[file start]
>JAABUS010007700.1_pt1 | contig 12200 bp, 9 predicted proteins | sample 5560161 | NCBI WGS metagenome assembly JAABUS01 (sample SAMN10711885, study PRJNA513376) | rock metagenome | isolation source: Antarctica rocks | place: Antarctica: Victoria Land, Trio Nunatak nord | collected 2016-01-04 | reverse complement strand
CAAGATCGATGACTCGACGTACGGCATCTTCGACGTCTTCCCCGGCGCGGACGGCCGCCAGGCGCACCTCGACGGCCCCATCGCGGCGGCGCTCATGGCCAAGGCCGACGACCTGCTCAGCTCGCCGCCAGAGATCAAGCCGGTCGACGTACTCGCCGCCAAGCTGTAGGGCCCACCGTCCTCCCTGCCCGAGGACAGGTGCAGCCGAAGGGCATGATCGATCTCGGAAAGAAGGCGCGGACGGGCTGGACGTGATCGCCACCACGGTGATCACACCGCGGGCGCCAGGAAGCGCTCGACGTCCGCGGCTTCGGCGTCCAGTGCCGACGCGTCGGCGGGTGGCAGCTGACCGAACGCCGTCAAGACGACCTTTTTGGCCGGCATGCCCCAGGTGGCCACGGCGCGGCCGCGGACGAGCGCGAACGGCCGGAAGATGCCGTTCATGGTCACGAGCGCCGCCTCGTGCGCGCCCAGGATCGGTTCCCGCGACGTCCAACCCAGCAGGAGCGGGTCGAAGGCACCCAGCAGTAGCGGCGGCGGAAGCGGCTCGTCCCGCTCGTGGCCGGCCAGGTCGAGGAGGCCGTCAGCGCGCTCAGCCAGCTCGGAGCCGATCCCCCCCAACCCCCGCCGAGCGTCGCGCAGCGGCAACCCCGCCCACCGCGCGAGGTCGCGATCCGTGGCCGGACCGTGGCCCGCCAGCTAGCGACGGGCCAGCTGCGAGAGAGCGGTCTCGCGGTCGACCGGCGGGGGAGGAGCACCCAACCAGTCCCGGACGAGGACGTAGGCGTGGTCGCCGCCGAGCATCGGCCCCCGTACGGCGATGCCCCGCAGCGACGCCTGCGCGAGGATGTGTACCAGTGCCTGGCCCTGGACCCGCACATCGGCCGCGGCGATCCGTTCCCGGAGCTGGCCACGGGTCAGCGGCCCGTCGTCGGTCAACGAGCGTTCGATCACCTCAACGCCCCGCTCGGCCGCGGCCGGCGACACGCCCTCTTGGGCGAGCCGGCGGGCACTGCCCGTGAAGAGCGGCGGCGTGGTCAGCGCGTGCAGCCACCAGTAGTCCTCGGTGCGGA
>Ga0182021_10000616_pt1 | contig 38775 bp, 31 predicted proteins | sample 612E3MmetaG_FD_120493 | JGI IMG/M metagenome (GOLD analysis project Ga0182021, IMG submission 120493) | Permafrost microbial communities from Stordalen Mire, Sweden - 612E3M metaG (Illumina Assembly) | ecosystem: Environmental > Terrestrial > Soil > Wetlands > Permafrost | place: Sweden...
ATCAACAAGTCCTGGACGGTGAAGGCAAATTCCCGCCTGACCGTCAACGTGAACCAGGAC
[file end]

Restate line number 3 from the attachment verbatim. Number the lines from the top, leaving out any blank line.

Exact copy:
>Ga0182021_10000616_pt1 | contig 38775 bp, 31 predicted proteins | sample 612E3MmetaG_FD_120493 | JGI IMG/M metagenome (GOLD analysis project Ga0182021, IMG submission 120493) | Permafrost microbial communities from Stordalen Mire, Sweden - 612E3M metaG (Illumina Assembly) | ecosystem: Environmental > Terrestrial > Soil > Wetlands > Permafrost | place: Sweden...